Impacts, Perceptions, and Management of Shoreline Hazards and Water Levels on a Fluctuating Reservoir: A Case Study of the Winnebago System, Wisconsin
Department or Administrative Unit
This paper provides the results of a mail survey of 872 residential property owners along the shorelines of the Winnebago System, Wisconsin that determined their hazard experiences, adjustments, and management preferences in regards to fluctuating water levels. While half of the respondents were aware of hazard potentials prior to purchase, properties have been impacted by a range of shoreline hazards from flooding (27%) to high water levels (54%). Principally caused by a combination of storm-driven waves and high water levels, hazard damages are hazard-specific, and tend to relate to either the shoreline directly (e.g. loss of beach, lawn and garden damage) or to structures directly on the shoreline (e.g. shore protection or docks). Similar to other systems, many residents have resorted to structural hazard adjustments, generally as a response to erosion or high water levels. The majority of property owners indicated a preference for water level regulation to reduce shoreline hazards. However, the majority of respondents also would prefer the water levels to remain the same, while the remaining respondents were extremely divided between the various options for target summer and winter water levels, actually preferring levels that would increase hazard potentials. There is a need for a public education program on the Winne bago System that focuses on publicizing the technical limitations of lake level regulation to reduce hazard losses, the range of alternative hazard adjustment strategies, and the financial and technical assistance for hazard management available from various government agencies.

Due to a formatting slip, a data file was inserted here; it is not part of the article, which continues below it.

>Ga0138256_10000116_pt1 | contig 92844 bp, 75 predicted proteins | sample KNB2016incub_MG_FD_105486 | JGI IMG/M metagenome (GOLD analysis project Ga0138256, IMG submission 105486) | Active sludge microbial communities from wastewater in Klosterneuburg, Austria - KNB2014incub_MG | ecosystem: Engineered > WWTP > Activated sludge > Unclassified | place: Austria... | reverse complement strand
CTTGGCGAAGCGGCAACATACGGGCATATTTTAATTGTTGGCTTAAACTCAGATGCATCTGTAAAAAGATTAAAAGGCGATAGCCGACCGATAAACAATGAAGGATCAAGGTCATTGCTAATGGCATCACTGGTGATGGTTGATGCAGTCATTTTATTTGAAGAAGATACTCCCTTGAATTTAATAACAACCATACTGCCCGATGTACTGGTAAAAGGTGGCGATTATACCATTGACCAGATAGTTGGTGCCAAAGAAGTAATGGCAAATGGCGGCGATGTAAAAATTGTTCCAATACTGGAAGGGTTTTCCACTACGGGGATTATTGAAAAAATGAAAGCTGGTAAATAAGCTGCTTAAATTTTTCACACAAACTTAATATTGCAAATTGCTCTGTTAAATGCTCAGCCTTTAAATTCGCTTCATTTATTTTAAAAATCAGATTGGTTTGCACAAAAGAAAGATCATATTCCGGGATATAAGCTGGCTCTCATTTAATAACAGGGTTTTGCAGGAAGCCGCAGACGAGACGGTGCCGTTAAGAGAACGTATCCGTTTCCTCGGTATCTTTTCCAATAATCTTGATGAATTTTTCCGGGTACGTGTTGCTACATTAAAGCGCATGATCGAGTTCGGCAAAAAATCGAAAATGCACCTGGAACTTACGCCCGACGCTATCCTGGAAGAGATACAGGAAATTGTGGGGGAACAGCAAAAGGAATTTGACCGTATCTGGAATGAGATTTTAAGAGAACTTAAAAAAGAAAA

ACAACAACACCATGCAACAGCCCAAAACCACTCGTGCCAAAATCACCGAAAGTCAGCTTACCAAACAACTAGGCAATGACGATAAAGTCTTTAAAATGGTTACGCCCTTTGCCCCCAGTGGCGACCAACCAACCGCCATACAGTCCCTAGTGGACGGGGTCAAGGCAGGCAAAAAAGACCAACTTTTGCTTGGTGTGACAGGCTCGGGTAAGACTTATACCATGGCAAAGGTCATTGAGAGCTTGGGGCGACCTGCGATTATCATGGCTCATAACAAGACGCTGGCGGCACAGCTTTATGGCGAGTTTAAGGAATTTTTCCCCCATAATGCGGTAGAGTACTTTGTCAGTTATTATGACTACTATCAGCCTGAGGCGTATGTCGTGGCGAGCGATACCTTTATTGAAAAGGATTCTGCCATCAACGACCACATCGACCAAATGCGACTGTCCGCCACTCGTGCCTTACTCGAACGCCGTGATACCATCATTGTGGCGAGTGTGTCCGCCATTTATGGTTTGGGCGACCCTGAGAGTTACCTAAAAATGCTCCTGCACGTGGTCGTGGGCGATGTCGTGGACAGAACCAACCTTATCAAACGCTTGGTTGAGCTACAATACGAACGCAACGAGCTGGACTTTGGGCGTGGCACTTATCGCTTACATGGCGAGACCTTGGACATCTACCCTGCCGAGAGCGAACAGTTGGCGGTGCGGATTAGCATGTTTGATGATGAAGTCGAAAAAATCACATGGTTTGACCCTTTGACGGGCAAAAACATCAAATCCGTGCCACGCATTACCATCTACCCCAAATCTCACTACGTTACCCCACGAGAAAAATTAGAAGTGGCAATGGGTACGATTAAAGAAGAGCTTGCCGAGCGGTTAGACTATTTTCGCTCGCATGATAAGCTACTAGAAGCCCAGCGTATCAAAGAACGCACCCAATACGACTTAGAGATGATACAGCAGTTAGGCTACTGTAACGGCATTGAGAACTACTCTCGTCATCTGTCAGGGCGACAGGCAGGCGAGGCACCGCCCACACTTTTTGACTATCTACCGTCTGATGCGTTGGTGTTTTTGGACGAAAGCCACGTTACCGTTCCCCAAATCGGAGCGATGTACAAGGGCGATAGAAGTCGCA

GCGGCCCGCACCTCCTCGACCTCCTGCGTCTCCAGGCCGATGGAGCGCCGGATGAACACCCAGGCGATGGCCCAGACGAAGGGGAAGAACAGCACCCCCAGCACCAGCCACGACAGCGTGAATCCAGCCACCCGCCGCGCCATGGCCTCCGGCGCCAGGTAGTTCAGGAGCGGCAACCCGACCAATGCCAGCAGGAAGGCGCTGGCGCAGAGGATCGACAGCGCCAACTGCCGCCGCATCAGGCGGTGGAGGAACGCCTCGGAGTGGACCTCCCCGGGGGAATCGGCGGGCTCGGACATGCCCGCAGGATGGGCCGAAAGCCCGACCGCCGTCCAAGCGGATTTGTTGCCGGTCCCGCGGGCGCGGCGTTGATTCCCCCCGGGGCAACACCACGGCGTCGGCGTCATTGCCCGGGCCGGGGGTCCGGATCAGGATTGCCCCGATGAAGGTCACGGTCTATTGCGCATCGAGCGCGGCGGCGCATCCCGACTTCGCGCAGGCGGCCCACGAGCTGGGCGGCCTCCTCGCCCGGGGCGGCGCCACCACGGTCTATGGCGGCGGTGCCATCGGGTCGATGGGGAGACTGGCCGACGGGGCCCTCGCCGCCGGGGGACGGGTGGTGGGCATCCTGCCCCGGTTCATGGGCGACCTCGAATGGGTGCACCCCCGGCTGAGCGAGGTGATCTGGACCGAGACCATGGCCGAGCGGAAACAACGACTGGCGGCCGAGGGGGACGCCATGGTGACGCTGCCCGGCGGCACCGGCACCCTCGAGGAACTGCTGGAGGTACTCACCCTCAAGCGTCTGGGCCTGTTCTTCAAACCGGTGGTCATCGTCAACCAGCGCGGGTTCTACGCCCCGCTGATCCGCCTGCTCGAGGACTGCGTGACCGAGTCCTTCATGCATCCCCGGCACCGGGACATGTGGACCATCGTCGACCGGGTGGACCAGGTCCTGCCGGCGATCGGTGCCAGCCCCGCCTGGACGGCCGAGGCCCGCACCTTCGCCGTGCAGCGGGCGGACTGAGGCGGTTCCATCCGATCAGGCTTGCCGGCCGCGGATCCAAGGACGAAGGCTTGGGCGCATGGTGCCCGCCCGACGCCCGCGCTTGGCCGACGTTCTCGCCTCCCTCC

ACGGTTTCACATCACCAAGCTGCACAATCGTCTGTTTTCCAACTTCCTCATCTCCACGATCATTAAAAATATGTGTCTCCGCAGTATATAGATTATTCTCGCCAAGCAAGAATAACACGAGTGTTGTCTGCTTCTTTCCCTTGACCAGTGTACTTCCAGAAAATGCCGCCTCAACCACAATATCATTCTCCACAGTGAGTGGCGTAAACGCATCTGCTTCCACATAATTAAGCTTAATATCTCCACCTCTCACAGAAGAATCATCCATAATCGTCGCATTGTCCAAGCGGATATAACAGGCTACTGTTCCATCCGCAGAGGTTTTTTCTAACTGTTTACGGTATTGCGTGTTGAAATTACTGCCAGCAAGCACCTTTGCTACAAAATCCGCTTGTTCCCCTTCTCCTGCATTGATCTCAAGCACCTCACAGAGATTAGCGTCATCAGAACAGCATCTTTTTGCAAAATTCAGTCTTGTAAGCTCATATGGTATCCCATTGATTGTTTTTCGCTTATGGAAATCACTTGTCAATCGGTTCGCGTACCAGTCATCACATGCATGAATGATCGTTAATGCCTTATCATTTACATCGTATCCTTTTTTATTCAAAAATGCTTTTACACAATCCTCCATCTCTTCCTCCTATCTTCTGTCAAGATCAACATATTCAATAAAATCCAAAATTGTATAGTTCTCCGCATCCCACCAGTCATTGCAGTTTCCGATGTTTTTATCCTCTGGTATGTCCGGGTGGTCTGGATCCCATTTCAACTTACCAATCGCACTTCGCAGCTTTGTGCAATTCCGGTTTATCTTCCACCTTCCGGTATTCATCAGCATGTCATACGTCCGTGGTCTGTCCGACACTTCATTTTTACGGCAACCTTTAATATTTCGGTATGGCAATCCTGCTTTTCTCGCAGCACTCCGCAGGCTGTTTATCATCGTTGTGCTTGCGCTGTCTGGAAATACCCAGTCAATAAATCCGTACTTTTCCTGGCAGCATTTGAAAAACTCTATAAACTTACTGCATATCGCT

Gabriel, A. O. (2004). Impacts, Perceptions, and Management of Shoreline Hazards and Water Levels on a Fluctuating Reservoir: A Case Study of the Winnebago System, Wisconsin. Lake and Reservoir Management, 20(3), 197–210. https://doi.org/10.1080/07438140409354244
Lake and Reservoir Management
© Copyright by the North American Lake Management Society 2004